The medication has been administered early in some cases, or late in the case of the patient having been in the operating room. However, this information is documented on the anesthesia work sheet. The Unit receives the patient from the operating room (OR) in the PACU and the patient may screaming or saying they are in pain. Also, at times they are not breathing very well at all and need stimulation, oral airways, nasal airways, and Narcan.
Nurses tend to give a lot of dilaudid in five-minute increments per the anesthesia orders, not knowing it peaks in one hour. It is difficult to determine where patients are in the opioid cycle as they may be still sedated from anesthesia and not the pain meds. Thus, the patients may have too much dilaudid or fentanyl on board upon arrival to the PACU. Sometimes the best choice is to use the fentanyl—which is short-acting and has a peak time of 30 minutes and small amounts of the dilaudid. If a nurse gives a patient too much of either fentanyl or dilaudid, the patient may stop breathing or have complications which is considered a medication error and/or overdose. Managing pain medication in the PACU based on assessment is an art. It takes experience, great assessment skills, and knowing one’s medications. Administering too much may slow the patient’s breathing down and narcan may be needed to be given. In addition, some patients are very sensitive to pain meds while others such chronic opioid users need more. When Narcan is pulled from the pyxis (medication drawer) it is considered a medication error and an incident report is needed.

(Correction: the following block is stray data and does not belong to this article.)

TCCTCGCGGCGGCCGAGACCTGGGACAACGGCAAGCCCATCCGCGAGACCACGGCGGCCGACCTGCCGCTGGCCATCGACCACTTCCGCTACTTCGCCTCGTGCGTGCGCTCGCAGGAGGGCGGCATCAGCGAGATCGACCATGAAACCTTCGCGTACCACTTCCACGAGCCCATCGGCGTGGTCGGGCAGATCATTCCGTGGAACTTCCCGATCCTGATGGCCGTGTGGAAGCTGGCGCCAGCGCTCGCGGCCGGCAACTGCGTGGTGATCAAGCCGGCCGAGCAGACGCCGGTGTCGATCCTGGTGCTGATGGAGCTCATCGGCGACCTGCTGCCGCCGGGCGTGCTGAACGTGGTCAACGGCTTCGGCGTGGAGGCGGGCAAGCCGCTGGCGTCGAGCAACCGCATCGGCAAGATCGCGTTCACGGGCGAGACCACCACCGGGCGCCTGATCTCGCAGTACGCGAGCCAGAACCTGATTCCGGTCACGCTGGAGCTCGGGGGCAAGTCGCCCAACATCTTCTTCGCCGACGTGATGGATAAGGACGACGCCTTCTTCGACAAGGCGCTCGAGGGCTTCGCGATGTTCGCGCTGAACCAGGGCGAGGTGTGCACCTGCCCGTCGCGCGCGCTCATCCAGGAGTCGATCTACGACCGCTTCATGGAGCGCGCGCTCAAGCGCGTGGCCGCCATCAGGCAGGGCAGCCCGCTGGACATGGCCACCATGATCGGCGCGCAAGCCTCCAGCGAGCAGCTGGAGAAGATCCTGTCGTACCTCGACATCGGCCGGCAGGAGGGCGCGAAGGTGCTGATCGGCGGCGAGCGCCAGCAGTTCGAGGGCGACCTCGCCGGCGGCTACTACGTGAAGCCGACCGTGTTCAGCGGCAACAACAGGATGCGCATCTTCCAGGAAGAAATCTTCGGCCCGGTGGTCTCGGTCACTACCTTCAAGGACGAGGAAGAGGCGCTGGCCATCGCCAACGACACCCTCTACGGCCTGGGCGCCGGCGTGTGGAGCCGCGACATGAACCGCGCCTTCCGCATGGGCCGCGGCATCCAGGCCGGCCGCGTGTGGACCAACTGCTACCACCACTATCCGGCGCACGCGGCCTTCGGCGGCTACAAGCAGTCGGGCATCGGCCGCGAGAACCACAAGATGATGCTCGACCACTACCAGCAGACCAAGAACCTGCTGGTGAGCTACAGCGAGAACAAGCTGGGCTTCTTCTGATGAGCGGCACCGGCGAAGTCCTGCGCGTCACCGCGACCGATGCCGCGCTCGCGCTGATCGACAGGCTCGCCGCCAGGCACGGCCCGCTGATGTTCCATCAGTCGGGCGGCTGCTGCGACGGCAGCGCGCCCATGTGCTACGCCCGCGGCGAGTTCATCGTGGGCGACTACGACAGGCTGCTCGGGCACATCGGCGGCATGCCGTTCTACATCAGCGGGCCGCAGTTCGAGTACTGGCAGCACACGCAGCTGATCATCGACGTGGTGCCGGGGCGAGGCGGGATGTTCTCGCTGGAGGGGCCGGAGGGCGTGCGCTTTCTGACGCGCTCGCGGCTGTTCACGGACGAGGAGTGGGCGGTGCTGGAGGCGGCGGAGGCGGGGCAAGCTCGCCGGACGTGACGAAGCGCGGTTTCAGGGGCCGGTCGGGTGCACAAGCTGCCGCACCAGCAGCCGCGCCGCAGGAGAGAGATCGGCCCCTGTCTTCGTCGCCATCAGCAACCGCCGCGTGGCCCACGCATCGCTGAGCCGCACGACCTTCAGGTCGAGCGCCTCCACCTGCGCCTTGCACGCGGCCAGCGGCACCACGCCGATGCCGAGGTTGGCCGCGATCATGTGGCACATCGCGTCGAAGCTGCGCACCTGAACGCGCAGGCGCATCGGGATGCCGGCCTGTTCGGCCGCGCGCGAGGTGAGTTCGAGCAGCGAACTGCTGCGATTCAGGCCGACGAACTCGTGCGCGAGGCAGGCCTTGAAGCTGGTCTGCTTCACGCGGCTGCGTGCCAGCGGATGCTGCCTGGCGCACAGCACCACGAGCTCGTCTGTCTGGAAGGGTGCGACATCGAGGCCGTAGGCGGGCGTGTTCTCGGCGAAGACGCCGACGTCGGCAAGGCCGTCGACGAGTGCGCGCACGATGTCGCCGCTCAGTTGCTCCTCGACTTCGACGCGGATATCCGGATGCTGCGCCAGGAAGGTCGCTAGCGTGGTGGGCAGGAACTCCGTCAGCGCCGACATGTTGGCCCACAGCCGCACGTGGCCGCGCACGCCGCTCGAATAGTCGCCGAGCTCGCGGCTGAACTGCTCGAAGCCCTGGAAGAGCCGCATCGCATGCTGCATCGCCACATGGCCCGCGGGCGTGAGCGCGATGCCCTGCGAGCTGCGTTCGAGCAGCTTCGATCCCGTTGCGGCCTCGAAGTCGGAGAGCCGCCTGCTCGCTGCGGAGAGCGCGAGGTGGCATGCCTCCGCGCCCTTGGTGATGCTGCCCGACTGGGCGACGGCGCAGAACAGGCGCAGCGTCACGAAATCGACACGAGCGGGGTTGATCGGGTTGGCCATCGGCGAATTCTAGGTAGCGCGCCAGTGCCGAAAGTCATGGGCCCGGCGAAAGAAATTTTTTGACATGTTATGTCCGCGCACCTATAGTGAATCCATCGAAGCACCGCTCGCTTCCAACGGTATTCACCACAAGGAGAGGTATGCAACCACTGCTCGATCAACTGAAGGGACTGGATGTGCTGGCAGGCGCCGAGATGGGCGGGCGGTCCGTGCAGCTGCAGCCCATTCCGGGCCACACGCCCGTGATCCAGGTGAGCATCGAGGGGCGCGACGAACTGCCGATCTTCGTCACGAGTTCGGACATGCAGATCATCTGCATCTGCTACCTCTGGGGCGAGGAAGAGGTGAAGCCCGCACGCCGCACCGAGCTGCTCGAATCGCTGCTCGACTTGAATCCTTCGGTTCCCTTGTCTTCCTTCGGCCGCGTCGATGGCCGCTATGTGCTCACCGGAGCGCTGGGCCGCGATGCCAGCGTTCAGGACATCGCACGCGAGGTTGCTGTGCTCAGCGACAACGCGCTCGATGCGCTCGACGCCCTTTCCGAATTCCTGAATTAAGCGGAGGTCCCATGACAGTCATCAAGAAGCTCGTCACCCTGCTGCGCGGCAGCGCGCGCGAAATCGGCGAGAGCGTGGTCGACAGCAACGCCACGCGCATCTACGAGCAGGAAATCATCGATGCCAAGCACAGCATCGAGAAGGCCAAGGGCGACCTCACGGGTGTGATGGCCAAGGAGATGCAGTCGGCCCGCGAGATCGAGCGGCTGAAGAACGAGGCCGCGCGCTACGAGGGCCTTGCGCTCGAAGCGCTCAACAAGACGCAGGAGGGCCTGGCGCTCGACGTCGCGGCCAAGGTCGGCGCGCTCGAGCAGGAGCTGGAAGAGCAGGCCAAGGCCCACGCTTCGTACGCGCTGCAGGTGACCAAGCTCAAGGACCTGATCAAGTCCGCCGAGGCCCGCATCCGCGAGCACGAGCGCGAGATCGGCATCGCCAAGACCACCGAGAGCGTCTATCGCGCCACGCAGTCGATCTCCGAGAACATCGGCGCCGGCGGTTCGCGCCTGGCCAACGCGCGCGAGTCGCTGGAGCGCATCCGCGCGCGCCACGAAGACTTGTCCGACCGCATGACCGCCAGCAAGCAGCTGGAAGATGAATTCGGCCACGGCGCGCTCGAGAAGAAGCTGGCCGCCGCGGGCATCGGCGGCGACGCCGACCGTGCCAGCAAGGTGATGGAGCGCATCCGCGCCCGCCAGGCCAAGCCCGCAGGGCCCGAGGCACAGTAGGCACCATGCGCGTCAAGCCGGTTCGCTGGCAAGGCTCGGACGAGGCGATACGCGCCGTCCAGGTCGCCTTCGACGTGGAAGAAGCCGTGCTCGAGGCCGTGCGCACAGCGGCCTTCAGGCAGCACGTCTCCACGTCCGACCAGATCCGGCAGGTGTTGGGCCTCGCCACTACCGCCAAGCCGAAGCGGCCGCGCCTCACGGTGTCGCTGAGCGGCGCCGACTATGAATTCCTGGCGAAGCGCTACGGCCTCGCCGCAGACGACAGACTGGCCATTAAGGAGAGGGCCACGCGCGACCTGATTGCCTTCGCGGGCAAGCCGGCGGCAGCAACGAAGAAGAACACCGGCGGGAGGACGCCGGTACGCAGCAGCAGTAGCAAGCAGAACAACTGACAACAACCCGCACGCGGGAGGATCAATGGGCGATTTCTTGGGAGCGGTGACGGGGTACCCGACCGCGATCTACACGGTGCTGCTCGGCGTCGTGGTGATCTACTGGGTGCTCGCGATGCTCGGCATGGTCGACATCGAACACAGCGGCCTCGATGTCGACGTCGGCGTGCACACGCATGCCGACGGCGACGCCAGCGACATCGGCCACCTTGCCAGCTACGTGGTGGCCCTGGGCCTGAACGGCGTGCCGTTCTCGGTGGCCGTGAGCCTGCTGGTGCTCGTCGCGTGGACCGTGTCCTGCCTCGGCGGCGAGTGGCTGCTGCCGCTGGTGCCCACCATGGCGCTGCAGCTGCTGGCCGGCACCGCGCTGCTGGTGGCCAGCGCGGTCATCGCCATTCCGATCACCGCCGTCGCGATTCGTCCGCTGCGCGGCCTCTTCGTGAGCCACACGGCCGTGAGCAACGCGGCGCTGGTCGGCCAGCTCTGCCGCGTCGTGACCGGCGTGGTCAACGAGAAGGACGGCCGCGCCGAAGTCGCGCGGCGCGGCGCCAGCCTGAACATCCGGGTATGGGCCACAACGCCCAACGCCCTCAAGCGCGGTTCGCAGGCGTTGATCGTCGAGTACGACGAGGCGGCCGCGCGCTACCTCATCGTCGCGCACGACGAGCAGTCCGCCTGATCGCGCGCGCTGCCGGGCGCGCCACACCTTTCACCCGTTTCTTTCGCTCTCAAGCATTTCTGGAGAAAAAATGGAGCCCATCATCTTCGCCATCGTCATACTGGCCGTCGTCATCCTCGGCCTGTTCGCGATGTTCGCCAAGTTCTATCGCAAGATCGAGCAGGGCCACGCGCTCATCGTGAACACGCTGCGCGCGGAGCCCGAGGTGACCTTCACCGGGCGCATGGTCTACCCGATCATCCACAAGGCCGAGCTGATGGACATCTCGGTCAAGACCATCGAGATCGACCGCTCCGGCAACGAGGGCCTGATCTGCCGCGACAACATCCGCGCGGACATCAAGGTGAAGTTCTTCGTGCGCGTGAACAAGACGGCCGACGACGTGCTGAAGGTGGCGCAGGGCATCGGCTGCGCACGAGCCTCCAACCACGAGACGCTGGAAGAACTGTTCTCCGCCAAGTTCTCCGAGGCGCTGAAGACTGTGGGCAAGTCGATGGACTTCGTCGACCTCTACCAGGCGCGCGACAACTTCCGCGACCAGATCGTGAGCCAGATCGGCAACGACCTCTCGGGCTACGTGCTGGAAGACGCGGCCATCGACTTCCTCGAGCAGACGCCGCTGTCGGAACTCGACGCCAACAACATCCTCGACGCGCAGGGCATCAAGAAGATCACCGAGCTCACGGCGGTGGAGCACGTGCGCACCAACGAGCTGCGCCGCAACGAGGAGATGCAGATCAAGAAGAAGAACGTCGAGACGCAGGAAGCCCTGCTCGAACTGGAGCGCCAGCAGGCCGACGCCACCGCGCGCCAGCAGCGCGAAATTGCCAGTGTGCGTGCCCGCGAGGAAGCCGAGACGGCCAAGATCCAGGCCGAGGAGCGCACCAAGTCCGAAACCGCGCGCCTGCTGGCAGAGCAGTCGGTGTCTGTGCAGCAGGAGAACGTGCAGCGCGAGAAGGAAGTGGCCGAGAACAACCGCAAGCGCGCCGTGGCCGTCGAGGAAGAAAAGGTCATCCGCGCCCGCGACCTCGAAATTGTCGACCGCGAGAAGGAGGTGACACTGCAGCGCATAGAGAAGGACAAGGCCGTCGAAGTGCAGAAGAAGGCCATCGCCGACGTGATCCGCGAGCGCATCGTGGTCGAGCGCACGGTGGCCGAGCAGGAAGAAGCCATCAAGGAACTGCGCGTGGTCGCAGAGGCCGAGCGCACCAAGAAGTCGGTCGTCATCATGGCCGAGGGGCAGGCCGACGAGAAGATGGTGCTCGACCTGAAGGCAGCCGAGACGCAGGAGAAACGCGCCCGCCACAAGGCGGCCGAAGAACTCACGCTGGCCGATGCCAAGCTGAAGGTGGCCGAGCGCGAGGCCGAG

The focus of this section is on the improvement of assessing and administering dilaudid and fentanyl in post anesthesia care unit at UC Davis Medical Center thereby reducing medication errors. Thus, both of the medications will be herewith discussed in detail.
names Dilaudid, Dilaudid HP, and Hydromorphone